By Sarah Juggins
When Bobby Crutchley left his position as Head Coach to the England and Great Britain men’s hockey squad it created a difficult decision-making situation for Danny Kerry who, as Head Coach to their women's team, was in the middle of World Cup preparations and who, as Head Coach to Great Britain was midway through an Olympic cycle.
As a result Kerry delayed applying for the role until the very last day before applications ended. “I felt a huge amount of loyalty to the [women’s] squad,” says Kerry, “and I felt very positive about going into the last two years of the current Olympic cycle, so it was a decision that certainly didn’t come lightly.”
But eventually the lure of a new challenge proved too much for the Rio 2016 gold-medal-winning coach and, after long talks with England Hockey Chief Executive Sally Munday, Kerry successfully applied for and got the job. “It's a role I feel I can bring a lot of experience and skills to and, if I’m honest, I feel it is time to put myself and my career first,” says Kerry, who has been Head Coach to the women’s team since 2006, with just a year away from the role in 2013-14.
Kerry says he is “genuinely excited” about the men’s squad and where they are right now. “They are nicely positioned to surprise a few people,” says Kerry, with unmistakable relish in his voice.
“I was very open with the men’s squad when I met up with them. I explained that part of my job will be to create uncomfortableness around people in the squad, to push and challenge them hard. There are currently some very good players in the squad and some very promising and talented youngsters on the horizon.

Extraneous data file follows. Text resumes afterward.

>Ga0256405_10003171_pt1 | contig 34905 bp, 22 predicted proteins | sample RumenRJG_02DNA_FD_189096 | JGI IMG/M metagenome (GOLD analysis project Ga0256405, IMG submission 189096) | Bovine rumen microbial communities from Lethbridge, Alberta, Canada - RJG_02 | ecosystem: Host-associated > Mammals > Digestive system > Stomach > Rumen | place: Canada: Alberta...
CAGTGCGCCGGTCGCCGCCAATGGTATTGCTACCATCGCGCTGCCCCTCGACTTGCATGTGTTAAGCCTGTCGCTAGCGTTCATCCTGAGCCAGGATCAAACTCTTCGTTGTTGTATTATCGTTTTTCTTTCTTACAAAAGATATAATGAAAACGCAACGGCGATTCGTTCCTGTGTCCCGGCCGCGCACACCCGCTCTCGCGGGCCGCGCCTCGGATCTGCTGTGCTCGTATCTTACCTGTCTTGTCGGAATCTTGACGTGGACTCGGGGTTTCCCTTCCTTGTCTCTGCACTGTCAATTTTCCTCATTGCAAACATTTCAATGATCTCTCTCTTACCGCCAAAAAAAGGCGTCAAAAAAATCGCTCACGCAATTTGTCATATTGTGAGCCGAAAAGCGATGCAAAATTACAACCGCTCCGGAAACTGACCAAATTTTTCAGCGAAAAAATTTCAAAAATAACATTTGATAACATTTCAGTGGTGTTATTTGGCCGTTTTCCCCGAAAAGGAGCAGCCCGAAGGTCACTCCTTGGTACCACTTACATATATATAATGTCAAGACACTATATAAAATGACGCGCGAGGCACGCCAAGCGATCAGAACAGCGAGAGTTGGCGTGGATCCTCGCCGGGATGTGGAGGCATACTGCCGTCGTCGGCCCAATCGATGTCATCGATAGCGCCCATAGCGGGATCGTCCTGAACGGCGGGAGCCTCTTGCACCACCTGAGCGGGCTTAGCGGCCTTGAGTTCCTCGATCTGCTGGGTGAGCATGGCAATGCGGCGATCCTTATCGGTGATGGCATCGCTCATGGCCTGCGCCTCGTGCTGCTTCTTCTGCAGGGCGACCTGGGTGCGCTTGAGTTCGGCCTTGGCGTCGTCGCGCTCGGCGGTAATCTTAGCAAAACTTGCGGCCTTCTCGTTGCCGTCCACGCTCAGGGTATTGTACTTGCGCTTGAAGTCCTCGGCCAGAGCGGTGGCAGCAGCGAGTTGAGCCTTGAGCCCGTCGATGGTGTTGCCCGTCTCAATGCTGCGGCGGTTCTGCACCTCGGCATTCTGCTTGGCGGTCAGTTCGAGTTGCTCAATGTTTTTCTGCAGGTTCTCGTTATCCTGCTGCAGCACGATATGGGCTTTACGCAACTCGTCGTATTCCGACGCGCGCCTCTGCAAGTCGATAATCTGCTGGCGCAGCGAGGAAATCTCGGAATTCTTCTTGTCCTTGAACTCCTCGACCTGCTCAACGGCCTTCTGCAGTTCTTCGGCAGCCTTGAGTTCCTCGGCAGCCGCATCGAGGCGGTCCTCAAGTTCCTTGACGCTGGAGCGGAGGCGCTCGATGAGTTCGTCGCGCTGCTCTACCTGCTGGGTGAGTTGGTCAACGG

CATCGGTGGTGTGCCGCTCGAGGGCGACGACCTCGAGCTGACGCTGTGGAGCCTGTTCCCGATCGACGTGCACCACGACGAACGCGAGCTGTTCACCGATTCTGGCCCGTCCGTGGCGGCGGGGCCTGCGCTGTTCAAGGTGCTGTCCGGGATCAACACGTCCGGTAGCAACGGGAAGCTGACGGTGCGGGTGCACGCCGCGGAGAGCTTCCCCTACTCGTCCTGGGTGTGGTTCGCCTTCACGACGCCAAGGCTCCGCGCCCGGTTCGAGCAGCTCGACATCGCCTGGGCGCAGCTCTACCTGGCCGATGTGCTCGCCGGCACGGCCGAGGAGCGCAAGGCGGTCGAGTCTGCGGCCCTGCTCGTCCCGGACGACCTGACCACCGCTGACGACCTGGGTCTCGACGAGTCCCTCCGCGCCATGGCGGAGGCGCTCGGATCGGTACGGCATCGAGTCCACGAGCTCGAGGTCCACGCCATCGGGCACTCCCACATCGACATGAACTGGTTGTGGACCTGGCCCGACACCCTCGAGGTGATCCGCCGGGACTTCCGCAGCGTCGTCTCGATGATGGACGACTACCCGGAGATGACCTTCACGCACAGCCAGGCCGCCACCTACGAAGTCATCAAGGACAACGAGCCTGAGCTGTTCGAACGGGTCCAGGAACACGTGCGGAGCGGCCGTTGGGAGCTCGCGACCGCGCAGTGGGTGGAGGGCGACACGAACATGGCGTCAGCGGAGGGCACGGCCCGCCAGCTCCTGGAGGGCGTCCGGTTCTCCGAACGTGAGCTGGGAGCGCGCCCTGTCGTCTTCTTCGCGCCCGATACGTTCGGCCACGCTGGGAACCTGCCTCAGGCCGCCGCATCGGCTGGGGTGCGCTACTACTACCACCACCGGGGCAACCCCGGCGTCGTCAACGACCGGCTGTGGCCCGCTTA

“And watching the lads train in these last few weeks, they have been absolutely brilliant. They're pushing themselves and they're willing to learn. Those in the squad recognise that there is competition for all places and part of my time in the past week or so has been to observe and identify gaps in the squad.”
The men’s international scene is currently dominated by Australia but Kerry says the margins between the teams are small. The problem is that while the gap between the top ranked teams may be small, it is a gap that is going to be difficult to bridge. Part of the solution may lie with the players’ mentality.
“There is definitely the potential for us to to close down those small margins but one problem is that people put teams like the Netherlands and Belgium on a pedestal and we need to stop that. My job is to stop players putting people on pedestals, only then will we be able to bridge the gap.
“We need to think in terms of going toe-to-toe with the other teams. And I have some plans to introduce some new stuff in the coming weeks and months that is very different. That is all I am going to say, people will have to just see what happens.
“But going into the World Cup, I am not going to be drawn into predicting how we will do, but attitudinally we have nothing to lose.”
England open their Odisha World Cup, Bhubaneswar 2018 campaign on 30 November against China. They also face the world number one team, Australia and Ireland, who are ranked 10th in the FIH Hero World Rankings.
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